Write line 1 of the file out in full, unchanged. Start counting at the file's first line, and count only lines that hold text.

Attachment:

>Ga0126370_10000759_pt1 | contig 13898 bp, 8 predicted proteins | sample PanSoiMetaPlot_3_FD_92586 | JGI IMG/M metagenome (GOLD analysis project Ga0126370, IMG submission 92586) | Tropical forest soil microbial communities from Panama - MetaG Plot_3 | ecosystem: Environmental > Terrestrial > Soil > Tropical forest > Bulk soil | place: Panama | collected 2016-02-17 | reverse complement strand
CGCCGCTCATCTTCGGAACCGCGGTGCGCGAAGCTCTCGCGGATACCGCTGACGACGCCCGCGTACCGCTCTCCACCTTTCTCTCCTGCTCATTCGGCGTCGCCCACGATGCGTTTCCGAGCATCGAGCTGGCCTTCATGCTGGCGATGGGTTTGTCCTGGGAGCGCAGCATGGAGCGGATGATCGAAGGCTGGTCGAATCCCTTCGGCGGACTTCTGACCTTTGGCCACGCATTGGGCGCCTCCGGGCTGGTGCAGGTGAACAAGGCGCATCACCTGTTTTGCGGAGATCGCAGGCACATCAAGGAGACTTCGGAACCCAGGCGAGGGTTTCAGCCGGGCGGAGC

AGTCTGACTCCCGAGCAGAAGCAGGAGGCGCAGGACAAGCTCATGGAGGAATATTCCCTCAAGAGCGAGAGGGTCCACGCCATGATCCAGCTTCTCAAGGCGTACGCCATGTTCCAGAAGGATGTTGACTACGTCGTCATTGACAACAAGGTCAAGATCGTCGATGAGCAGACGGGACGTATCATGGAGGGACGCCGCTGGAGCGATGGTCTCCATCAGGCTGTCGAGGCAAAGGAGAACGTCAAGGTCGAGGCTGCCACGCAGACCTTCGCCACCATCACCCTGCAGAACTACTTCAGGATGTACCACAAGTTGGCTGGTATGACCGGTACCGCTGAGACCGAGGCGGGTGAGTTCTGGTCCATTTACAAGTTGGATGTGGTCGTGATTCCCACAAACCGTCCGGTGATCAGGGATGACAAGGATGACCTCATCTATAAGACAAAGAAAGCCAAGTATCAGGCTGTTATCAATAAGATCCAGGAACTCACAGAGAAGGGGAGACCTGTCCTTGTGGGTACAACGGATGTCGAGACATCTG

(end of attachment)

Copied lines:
>Ga0126370_10000759_pt1 | contig 13898 bp, 8 predicted proteins | sample PanSoiMetaPlot_3_FD_92586 | JGI IMG/M metagenome (GOLD analysis project Ga0126370, IMG submission 92586) | Tropical forest soil microbial communities from Panama - MetaG Plot_3 | ecosystem: Environmental > Terrestrial > Soil > Tropical forest > Bulk soil | place: Panama | collected 2016-02-17 | reverse complement strand